Finding Dipole Moment: Solve Integral & Calculate \vec p

In summary, we are given a sphere with a surface charge density of k*cos(theta). We are asked to find the dipole moment, represented as vector p. To do so, we need to use the equation p = integral of r' * charge density, where r' is equal to the unit vector in the direction of the dipole moment. The book assumes the direction of p to be in the z direction, making r' equal to the unit vector in the z direction. However, if the direction of p is unknown, we can resolve vector r into x, y, and z components and calculate these components separately through integrals. This will show that the x and y components cancel, giving us the correct answer.
  • #1
yungman
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242

Homework Statement



Given a sphere radius R with surface charge density [itex]\rho_s=k\;cos\theta[/itex]. Find the dipole moment [itex]\;\vec p[/itex].

Homework Equations



[tex]\vec p=\int \vec r'\rho_s \;d a = \int_0^{2\pi}\int_0^{\pi}\vec r' k\;cos\theta\; R^2d\theta\;d\phi [/tex]

The Attempt at a Solution



To me, [itex]\vec r' = \hat R R[/itex] in spherical coordinates. But the book claimed from the charge density distribution, [itex]\vec p = \hat z p[/itex] which make sense so the book assumed [itex]\;\vec r'=\hat z z = \hat z R\;cos\theta[/itex]. This all make sense.

My real question is what if I don't know the direction of the [itex]\vec p[/itex] by looking at the charge distribution, how am I going to do the integration and find [itex]\vec p[/itex]? If I just use [itex]\vec r' = \hat R R[/itex], the answer won't be correct. Please help.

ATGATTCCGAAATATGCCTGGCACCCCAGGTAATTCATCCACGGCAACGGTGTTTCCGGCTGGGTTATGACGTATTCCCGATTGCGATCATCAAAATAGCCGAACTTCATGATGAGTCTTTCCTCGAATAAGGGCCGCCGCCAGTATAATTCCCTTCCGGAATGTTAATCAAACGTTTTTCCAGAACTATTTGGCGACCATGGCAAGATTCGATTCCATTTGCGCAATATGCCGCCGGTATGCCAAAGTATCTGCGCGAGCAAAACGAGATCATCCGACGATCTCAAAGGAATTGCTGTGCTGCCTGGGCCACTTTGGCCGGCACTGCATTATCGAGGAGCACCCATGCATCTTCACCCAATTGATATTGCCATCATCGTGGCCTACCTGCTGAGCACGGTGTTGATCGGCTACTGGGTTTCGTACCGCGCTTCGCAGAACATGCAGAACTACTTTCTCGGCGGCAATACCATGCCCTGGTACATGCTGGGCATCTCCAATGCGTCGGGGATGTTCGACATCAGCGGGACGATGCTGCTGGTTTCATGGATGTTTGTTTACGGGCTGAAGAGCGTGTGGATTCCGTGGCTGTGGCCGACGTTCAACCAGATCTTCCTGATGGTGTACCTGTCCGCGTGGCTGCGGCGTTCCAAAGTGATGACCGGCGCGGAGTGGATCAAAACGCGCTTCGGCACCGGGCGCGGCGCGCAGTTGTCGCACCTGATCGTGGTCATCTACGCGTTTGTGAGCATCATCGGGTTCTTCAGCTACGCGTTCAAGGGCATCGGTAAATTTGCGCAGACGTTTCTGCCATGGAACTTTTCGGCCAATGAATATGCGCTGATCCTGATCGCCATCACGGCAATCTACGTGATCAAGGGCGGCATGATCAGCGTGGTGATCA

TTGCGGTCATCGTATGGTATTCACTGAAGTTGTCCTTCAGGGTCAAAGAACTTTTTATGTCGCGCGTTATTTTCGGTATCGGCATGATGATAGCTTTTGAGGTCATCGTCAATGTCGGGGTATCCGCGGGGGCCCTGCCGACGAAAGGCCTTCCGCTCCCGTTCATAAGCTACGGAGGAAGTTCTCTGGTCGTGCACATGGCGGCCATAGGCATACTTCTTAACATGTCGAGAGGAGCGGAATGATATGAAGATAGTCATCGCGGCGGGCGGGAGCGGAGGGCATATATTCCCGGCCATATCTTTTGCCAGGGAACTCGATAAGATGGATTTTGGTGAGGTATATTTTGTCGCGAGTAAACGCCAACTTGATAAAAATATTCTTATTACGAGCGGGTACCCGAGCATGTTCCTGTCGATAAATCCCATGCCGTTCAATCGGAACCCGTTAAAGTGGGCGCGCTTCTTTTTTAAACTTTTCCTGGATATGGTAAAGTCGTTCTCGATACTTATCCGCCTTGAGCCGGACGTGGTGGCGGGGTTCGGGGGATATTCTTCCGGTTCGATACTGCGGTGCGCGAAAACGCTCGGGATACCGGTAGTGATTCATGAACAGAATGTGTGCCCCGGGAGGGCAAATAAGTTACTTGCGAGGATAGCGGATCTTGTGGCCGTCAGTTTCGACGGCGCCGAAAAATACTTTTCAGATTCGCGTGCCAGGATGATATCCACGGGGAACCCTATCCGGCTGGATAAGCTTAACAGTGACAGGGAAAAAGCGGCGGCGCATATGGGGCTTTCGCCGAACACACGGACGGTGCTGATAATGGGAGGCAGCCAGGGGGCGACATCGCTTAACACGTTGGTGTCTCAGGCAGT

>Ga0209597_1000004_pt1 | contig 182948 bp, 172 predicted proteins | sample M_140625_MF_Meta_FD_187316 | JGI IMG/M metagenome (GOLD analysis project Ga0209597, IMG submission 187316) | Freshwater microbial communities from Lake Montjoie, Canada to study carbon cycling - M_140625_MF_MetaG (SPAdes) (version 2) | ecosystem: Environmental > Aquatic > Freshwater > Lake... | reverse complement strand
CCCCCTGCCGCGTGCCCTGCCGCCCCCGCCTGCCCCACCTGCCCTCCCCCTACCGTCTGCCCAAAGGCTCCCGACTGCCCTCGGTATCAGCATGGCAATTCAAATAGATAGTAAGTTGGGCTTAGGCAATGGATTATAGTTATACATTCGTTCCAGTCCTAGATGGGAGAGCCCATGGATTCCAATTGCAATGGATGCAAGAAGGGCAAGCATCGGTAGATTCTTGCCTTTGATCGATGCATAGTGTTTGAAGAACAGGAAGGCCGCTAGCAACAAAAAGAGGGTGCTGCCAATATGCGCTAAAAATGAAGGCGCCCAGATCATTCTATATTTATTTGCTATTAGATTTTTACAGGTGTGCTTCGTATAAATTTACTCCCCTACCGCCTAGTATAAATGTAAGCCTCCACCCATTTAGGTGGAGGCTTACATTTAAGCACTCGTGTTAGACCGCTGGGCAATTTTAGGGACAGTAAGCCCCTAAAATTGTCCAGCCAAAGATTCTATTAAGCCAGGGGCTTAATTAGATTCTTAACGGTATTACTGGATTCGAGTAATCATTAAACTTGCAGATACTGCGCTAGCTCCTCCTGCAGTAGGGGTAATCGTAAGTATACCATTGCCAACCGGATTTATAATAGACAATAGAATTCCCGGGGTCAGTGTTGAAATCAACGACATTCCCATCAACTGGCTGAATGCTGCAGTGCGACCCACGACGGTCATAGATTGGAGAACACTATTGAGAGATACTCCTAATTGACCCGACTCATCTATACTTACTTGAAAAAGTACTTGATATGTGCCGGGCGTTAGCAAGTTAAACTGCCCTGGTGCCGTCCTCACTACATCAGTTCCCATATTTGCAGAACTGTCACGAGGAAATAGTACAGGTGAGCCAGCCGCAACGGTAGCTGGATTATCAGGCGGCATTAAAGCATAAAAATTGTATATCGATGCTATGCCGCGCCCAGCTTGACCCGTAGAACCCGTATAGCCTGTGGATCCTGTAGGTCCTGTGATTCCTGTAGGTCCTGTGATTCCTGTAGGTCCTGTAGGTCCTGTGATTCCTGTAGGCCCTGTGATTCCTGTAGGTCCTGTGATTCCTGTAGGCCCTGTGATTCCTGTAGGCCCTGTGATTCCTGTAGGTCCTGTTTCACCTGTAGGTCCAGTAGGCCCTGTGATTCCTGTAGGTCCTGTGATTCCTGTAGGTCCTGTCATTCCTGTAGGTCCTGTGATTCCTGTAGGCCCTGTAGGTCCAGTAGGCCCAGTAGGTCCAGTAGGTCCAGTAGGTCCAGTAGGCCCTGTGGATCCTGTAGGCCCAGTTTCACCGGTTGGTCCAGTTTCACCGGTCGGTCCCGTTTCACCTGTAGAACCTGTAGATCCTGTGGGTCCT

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  • #2
Resolve the vector r into x, y, and z components, expressed in polar coordinates and calculate these components by separate integrals. You will see that both the x and y components cancel.

ehild
 
  • #3
ehild said:
Resolve the vector r into x, y, and z components, expressed in polar coordinates and calculate these components by separate integrals. You will see that both the x and y components cancel.

ehild

I got it, thanks for your help.
 

Related to Finding Dipole Moment: Solve Integral & Calculate \vec p

1. What is a dipole moment and why is it important?

A dipole moment is a measure of the separation of positive and negative charges within a molecule. It is important because it provides information about the polarity and overall charge distribution of a molecule, which can impact its physical and chemical properties.

2. How do you find the dipole moment of a molecule?

The dipole moment can be found by solving the integral of the charge distribution within the molecule. This involves calculating the vector sum of the individual bond moments within the molecule.

3. What is the formula for calculating the dipole moment?

The formula for calculating the dipole moment is μ = Qr, where μ is the dipole moment, Q is the magnitude of the charge, and r is the distance between the charges.

4. What factors affect the dipole moment of a molecule?

The dipole moment of a molecule is affected by the magnitude and direction of the individual bond moments, as well as the overall geometry and charge distribution of the molecule.

5. How is the dipole moment related to the dielectric constant of a substance?

The dipole moment is directly proportional to the dielectric constant of a substance. The higher the dipole moment, the higher the dielectric constant, indicating a stronger ability of the substance to polarize in an electric field.

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